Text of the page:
DRIVEN by the rapid advances in technology, insurers in Singapore have been taking steps to be more customer-centric in an attempt to retain loyalty and attract new policyholders.
Front-end disruption in the sector will continue in 2017, as will the rise of unions between innovation-starved insurers and technology-related start-ups, industry players and observers echoed in unison.
They add that artificial intelligence, open application programme interface (API) and blockchain are technologies driving disruption in insurance.
The hunger for innovation, be it in products or processes, have led to insurers, including Aviva, AXA, Allianz and Manulife, setting up such labs in Singapore in recent years.
Many have also moved to improve front-end processes, including making it easier for their agents to sell products or for customers to purchase policies, particularly through digital channels.
Zia Zaman, chief innovation officer at MetLife Asia, says that the more insurers can make the link between the problems customers are trying to solve, the way they want to solve it, experiences they want delivered and follow ups done in the way they expect, the more likely insurers are to deliver value to customers.
"We live in an experiences economy and the product is just a part of it. It's an important part of it but it needs to be more customer-centric," he says, adding that the relationship between insurers and clients matters very much.
So, the more tools insurers have to allow the intermediary or the customer to drive themselves towards the way they want to use the financial services, the more likely it is for insurers to get to the heart of what consumers want, Mr Zaman says.
While insurers have been slow to adopt technology for product innovation, partner at Ernst & Young Advisory Sumit Narayanan expects them to ramp up product development on digital platforms in the months ahead as demand for customisable products grows.
"Usage-based insurance (UBI) for motor and health are good examples of a new product that customises insurance products to the next level with the use of technology," he says. Mr Narayanan adds that insurers are also investing greatly in technology to improve their back-end processes.
In the past two years, several insurers, including MetLife, Income and AIA, have hopped on the bandwagon to provide support and know-how to entrepreneurs.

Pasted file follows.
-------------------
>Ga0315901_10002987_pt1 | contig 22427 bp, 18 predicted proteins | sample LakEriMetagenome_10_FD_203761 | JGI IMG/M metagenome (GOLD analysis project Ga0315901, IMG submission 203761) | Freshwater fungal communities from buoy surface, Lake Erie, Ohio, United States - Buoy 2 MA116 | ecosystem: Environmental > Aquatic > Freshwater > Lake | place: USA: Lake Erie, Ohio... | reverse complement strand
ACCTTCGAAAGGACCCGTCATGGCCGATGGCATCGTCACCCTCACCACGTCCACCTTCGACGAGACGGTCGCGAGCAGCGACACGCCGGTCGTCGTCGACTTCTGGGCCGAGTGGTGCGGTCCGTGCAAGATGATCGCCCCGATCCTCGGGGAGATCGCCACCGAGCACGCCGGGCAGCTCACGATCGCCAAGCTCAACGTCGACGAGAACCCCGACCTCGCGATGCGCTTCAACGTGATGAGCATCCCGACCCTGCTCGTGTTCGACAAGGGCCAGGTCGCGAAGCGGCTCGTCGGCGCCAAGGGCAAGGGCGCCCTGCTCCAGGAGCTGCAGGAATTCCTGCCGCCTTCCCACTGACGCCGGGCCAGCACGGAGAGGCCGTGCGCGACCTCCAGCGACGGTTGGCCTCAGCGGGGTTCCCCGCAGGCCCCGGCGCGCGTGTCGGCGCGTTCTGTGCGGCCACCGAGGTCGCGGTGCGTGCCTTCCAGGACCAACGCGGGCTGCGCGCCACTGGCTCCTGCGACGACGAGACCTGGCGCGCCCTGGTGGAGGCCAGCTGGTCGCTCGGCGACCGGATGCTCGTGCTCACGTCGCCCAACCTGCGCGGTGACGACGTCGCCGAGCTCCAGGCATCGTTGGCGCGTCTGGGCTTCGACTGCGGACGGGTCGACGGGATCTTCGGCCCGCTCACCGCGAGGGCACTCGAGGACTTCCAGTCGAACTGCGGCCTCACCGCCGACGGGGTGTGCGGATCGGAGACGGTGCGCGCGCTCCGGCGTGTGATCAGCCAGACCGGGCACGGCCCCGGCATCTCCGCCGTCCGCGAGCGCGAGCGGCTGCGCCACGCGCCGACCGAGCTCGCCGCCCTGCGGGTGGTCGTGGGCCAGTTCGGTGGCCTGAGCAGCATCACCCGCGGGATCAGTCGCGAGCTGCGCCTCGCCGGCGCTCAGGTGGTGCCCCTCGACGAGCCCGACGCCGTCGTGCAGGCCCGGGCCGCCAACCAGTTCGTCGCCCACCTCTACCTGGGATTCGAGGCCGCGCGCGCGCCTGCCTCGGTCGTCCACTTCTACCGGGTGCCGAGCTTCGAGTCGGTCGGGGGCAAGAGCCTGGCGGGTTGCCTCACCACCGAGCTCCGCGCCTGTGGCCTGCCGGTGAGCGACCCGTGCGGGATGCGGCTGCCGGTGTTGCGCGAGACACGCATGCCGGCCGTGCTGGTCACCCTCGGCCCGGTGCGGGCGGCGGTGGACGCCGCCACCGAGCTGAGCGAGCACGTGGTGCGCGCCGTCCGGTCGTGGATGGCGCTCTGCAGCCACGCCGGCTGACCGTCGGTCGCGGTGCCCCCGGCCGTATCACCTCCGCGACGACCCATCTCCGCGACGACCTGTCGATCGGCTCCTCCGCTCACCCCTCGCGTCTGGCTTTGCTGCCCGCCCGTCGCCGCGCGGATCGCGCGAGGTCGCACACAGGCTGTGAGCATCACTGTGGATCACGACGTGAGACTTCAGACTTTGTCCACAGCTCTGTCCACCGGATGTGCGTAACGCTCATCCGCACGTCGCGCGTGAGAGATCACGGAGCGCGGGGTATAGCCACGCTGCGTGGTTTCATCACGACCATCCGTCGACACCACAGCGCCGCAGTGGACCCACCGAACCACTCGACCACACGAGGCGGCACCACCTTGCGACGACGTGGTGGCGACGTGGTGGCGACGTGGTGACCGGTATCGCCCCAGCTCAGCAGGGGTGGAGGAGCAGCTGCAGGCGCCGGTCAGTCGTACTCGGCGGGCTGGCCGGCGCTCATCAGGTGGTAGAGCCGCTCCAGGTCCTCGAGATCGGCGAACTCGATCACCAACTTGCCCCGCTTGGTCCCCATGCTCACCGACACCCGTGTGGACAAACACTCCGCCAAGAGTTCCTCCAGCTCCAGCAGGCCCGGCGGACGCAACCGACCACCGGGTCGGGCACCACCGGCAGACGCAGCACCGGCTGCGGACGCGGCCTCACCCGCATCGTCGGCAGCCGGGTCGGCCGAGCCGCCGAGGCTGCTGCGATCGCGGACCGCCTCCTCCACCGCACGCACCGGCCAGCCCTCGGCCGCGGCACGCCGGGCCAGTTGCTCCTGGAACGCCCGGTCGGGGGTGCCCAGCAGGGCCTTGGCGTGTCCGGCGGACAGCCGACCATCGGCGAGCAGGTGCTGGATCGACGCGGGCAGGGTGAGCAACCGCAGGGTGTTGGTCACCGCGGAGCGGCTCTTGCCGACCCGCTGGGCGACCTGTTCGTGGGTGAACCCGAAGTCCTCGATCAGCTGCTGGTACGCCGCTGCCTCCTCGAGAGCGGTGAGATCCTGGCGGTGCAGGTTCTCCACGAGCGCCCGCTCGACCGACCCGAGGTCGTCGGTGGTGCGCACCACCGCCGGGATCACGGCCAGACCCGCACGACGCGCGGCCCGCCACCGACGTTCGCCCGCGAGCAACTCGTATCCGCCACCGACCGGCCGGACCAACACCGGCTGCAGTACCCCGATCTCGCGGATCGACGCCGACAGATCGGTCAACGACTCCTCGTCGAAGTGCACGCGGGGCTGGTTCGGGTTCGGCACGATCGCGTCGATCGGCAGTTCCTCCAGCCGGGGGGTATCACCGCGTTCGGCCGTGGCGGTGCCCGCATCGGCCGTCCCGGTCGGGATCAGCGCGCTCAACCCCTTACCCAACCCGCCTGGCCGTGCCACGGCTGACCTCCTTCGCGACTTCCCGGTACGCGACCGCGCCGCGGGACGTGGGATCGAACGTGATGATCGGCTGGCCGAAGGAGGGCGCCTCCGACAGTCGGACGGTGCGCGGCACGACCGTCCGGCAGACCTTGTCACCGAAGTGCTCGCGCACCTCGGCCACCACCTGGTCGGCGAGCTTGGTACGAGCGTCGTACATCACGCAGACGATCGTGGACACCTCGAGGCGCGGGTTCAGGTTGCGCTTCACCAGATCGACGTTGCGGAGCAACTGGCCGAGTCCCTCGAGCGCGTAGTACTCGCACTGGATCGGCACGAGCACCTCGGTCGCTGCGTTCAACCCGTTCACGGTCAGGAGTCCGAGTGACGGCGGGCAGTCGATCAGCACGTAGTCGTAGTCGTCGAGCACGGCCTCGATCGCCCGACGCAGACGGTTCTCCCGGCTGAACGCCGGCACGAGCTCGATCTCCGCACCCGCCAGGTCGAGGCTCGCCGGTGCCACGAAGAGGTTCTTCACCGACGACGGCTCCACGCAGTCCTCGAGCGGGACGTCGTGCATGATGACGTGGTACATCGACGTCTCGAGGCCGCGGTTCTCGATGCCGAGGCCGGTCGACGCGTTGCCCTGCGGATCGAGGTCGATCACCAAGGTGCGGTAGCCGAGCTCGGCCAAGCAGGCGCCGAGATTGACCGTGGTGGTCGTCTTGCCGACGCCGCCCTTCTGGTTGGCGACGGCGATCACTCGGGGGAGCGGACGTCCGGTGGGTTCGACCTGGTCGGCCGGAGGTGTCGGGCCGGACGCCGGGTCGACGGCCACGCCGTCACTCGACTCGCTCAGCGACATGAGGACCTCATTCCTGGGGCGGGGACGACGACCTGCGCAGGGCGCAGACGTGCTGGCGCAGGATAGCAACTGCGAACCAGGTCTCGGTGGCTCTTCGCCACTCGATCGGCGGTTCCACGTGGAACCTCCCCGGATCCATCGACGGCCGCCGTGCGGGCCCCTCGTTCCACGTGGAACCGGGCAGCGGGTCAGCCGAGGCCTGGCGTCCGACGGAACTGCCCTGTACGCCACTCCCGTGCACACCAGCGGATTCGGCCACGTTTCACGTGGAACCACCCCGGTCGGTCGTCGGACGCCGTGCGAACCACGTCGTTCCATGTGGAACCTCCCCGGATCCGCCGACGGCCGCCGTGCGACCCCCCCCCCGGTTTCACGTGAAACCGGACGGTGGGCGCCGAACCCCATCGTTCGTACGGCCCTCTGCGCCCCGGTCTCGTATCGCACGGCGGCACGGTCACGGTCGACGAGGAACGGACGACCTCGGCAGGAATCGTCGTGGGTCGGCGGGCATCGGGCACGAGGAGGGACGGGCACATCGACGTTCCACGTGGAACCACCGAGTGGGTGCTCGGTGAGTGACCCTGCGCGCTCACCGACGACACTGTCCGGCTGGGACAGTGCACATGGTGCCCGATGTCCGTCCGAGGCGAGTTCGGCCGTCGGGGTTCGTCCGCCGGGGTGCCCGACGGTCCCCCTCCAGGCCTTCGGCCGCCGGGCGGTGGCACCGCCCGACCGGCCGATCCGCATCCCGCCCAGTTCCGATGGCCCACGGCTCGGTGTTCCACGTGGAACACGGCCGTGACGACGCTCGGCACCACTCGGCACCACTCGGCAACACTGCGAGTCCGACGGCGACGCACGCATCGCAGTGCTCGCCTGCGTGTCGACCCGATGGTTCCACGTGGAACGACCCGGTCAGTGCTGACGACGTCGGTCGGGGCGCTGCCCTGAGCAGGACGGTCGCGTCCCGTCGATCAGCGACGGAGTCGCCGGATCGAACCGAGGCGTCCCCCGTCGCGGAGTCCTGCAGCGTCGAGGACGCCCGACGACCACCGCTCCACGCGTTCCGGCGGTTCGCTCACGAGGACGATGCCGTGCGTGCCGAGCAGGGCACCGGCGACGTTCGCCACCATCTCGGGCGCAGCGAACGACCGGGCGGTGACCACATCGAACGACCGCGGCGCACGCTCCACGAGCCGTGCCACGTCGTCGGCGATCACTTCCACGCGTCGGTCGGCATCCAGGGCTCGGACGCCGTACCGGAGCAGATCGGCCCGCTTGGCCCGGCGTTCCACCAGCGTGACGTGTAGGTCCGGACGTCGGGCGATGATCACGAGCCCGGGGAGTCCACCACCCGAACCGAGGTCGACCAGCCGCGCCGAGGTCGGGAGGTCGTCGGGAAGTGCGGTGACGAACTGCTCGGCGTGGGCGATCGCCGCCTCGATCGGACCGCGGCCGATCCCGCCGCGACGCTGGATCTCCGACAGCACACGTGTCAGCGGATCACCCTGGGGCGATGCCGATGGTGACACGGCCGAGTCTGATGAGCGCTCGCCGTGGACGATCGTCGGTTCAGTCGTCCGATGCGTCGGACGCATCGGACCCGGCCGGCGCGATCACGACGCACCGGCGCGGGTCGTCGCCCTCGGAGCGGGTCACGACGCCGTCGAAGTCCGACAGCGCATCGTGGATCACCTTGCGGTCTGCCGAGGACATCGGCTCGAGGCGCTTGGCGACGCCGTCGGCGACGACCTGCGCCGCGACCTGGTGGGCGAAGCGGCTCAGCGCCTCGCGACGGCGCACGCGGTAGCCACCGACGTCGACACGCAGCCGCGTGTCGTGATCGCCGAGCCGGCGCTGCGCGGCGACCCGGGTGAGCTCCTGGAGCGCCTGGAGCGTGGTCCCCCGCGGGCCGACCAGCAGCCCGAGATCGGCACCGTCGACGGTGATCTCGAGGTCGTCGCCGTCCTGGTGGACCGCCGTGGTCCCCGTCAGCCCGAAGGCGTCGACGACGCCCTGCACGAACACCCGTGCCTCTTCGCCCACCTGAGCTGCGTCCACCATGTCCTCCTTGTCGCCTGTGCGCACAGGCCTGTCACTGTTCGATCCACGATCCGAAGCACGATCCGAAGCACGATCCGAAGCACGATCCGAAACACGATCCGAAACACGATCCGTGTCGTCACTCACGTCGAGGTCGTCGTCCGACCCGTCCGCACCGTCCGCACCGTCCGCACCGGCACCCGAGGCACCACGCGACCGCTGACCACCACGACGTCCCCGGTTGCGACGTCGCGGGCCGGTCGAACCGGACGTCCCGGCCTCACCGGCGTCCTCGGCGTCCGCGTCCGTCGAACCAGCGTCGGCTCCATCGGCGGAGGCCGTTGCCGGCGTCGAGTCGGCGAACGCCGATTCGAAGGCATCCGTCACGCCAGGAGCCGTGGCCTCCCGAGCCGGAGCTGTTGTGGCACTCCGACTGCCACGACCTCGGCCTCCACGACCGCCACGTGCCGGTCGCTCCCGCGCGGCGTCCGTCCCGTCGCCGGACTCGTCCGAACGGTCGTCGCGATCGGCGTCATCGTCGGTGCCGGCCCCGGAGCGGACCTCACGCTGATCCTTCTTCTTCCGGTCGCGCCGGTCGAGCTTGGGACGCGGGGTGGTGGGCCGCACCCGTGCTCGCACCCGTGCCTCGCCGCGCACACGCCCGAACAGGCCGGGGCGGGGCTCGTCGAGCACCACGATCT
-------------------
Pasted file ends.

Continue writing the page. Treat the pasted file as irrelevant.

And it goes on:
In November 2015, AIA and Konica Minolta Inc teamed up to support a 12-week programme to deliver innovative solutions through integrating data to healthcare delivery.
Last November, Income launched an equity-free 11-week accelerator programme Income Future Starter to foster business innovation in the insurance sector. The accelerator begins in January, with Demo Day slated for March.
At around the same time, LumenLab, MetLife's Singapore-based innovation centre also rolled out "Collab" - a three-month programme aimed at generating solutions in customer engagement, claims process, insurance business model and the sales process. Eight start-ups will prepare for a Demo Day in May.
Many insurtechs though, focus on solving customers' broad protection needs that are "in the moment", Andrew Taggart, financial services consulting leader at PwC South-east Asia Consulting points out.
Doing so can translate into insurance offers that can easily be bought through compelling digital experiences integrated into customers' daily life, such as "in-app purchases".
But such an approach "is in direct contrast to the incumbent industry which has evolved into product driven businesses that rely on human sales forces to navigate complexity for customers to sell the products", Mr Taggart says.
That aside, insurers have subscribed to the use of big data and artificial intelligence to provide tailor-made coverage to the individual customer, and to underwrite, price, pay and issue them in real time.
Patrick Menard, partner of financial services at Ernst & Young LLP, says insurers are now considering the use of blockchain to help with claims or corporate insurance.
This, as blockchain can be used to create secure and trusted digital contracts. For example, it can be used to provide digital transaction abilities to those without bank accounts across Asia.
Open API also allows fintech (financial technology) and incumbents to use technology services already built and made available and this will enable insurers to provide new offers and services to customers, says Mr Taggart.
Still, he notes that there is work ahead for many insurers who will have to get their architectures ready for such API collaborations.